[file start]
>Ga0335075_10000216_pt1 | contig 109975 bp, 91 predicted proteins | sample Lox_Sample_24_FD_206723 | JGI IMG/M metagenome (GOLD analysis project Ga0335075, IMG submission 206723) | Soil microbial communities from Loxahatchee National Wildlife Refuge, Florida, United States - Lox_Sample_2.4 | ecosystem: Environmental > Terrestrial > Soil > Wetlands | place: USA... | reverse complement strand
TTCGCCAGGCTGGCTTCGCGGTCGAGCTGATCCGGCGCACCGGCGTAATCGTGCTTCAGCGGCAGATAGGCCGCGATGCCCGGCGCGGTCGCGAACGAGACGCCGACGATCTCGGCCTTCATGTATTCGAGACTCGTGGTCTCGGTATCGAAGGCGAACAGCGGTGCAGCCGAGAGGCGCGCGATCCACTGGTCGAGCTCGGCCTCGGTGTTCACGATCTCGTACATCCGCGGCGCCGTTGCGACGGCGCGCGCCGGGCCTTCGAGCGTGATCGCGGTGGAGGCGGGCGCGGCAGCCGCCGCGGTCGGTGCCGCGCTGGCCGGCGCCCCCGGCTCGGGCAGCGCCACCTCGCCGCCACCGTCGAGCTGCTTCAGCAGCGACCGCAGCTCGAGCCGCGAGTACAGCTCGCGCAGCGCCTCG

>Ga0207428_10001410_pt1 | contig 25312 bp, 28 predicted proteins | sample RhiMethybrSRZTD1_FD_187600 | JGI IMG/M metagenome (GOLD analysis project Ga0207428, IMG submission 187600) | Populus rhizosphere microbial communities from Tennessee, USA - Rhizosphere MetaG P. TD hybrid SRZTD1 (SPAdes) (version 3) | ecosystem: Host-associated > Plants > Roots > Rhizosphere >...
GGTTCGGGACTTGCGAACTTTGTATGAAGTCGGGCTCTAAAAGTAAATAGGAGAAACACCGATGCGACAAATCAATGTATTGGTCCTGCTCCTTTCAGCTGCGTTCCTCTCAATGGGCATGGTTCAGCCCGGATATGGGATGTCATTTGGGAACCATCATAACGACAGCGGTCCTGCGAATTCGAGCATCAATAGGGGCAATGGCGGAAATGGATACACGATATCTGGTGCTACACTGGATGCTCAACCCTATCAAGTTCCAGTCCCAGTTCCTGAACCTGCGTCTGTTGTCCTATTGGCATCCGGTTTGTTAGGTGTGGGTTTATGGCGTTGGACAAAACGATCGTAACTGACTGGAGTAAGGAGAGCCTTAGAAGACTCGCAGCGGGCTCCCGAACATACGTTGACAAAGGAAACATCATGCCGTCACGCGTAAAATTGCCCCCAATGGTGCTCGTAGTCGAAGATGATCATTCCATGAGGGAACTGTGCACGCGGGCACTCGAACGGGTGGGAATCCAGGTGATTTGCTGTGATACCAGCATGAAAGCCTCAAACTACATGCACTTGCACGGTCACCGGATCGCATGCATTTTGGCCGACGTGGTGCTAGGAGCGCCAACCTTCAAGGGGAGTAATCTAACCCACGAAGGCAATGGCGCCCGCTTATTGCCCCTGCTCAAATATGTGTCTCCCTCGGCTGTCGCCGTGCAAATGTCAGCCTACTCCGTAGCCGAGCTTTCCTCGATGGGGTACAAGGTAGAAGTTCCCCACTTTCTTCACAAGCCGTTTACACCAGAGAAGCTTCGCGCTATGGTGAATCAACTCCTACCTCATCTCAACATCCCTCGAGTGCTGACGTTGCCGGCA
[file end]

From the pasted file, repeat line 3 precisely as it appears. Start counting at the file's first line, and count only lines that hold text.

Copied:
>Ga0207428_10001410_pt1 | contig 25312 bp, 28 predicted proteins | sample RhiMethybrSRZTD1_FD_187600 | JGI IMG/M metagenome (GOLD analysis project Ga0207428, IMG submission 187600) | Populus rhizosphere microbial communities from Tennessee, USA - Rhizosphere MetaG P. TD hybrid SRZTD1 (SPAdes) (version 3) | ecosystem: Host-associated > Plants > Roots > Rhizosphere >...